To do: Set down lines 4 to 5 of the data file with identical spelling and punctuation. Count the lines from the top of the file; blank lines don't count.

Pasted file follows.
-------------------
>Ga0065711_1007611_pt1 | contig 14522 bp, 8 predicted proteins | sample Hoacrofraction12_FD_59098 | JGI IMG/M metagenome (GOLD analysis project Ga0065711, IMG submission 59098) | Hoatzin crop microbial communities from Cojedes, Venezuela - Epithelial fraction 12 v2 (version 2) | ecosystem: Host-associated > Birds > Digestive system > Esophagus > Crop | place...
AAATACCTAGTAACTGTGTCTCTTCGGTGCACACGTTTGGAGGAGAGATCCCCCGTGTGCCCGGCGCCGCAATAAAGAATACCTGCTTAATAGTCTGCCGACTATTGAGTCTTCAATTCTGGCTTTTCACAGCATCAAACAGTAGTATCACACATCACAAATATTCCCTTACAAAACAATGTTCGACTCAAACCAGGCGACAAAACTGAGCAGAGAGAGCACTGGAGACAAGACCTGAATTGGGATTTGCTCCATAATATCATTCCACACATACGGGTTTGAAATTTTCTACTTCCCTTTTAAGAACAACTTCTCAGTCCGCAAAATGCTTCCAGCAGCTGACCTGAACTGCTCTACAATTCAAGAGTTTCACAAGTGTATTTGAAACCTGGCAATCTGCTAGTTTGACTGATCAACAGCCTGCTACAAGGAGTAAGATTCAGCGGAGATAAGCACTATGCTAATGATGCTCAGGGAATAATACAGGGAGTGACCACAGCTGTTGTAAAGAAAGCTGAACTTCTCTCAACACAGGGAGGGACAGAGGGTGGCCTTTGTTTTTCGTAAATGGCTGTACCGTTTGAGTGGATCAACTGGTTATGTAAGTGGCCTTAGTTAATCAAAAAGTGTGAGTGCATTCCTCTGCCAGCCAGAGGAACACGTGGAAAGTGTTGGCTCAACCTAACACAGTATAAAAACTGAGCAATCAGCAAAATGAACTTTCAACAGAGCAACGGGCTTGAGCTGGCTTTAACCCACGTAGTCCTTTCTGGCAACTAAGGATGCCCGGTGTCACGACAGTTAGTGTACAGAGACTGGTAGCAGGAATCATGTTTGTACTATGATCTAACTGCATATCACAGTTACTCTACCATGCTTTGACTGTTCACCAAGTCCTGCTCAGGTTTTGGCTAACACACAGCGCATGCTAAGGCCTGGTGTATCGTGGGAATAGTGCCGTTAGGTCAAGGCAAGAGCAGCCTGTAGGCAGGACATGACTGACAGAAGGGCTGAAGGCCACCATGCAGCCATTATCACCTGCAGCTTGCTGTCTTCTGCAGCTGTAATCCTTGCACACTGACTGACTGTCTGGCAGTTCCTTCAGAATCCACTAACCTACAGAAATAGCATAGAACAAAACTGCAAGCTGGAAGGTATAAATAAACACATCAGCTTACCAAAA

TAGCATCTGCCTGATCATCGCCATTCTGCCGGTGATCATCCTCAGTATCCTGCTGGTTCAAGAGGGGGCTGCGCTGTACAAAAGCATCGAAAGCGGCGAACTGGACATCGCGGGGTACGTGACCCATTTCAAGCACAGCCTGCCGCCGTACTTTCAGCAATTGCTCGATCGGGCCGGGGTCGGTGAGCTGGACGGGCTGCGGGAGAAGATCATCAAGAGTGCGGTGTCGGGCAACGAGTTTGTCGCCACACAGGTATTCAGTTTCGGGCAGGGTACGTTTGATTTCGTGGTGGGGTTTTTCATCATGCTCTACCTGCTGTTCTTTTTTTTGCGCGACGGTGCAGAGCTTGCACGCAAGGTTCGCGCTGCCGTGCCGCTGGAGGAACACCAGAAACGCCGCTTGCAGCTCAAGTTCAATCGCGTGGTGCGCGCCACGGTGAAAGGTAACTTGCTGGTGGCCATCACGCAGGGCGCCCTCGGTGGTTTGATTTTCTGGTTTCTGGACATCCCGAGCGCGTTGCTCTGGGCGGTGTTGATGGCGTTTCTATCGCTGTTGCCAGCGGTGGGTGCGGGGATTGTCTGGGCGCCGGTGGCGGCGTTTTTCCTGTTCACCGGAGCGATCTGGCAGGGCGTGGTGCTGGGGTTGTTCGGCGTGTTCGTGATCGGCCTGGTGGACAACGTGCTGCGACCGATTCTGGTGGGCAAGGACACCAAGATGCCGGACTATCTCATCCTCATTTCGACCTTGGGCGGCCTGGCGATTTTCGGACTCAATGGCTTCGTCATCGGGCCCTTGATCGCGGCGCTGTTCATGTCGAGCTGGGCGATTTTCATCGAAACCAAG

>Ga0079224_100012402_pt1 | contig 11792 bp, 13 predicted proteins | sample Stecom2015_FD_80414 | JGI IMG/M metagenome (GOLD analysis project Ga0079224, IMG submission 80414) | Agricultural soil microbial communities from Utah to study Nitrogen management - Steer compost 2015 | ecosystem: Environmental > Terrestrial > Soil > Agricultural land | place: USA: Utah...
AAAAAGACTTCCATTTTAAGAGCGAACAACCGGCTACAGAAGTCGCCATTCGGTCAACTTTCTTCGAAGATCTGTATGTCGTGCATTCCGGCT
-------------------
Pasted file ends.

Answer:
>Ga0079224_100012402_pt1 | contig 11792 bp, 13 predicted proteins | sample Stecom2015_FD_80414 | JGI IMG/M metagenome (GOLD analysis project Ga0079224, IMG submission 80414) | Agricultural soil microbial communities from Utah to study Nitrogen management - Steer compost 2015 | ecosystem: Environmental > Terrestrial > Soil > Agricultural land | place: USA: Utah...
AAAAAGACTTCCATTTTAAGAGCGAACAACCGGCTACAGAAGTCGCCATTCGGTCAACTTTCTTCGAAGATCTGTATGTCGTGCATTCCGGCT